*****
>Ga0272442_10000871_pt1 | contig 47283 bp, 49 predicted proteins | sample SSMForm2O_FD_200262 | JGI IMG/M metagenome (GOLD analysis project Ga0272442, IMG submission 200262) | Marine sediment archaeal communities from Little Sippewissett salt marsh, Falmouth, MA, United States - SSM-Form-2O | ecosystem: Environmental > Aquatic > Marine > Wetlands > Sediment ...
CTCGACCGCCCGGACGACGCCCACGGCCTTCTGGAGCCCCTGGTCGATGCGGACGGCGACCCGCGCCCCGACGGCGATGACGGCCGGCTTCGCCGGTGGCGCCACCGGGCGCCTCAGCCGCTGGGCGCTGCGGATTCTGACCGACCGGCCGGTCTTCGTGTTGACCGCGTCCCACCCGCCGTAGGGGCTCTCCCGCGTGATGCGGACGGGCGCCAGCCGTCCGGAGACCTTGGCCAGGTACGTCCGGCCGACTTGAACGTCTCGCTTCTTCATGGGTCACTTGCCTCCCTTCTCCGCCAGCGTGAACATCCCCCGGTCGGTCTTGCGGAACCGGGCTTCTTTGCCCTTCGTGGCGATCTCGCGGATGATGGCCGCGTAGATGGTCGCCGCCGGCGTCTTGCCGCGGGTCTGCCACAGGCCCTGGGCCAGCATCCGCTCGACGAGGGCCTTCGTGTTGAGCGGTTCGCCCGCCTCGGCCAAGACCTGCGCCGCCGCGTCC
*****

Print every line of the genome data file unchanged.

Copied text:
>Ga0272442_10000871_pt1 | contig 47283 bp, 49 predicted proteins | sample SSMForm2O_FD_200262 | JGI IMG/M metagenome (GOLD analysis project Ga0272442, IMG submission 200262) | Marine sediment archaeal communities from Little Sippewissett salt marsh, Falmouth, MA, United States - SSM-Form-2O | ecosystem: Environmental > Aquatic > Marine > Wetlands > Sediment ...
CTCGACCGCCCGGACGACGCCCACGGCCTTCTGGAGCCCCTGGTCGATGCGGACGGCGACCCGCGCCCCGACGGCGATGACGGCCGGCTTCGCCGGTGGCGCCACCGGGCGCCTCAGCCGCTGGGCGCTGCGGATTCTGACCGACCGGCCGGTCTTCGTGTTGACCGCGTCCCACCCGCCGTAGGGGCTCTCCCGCGTGATGCGGACGGGCGCCAGCCGTCCGGAGACCTTGGCCAGGTACGTCCGGCCGACTTGAACGTCTCGCTTCTTCATGGGTCACTTGCCTCCCTTCTCCGCCAGCGTGAACATCCCCCGGTCGGTCTTGCGGAACCGGGCTTCTTTGCCCTTCGTGGCGATCTCGCGGATGATGGCCGCGTAGATGGTCGCCGCCGGCGTCTTGCCGCGGGTCTGCCACAGGCCCTGGGCCAGCATCCGCTCGACGAGGGCCTTCGTGTTGAGCGGTTCGCCCGCCTCGGCCAAGACCTGCGCCGCCGCGTCC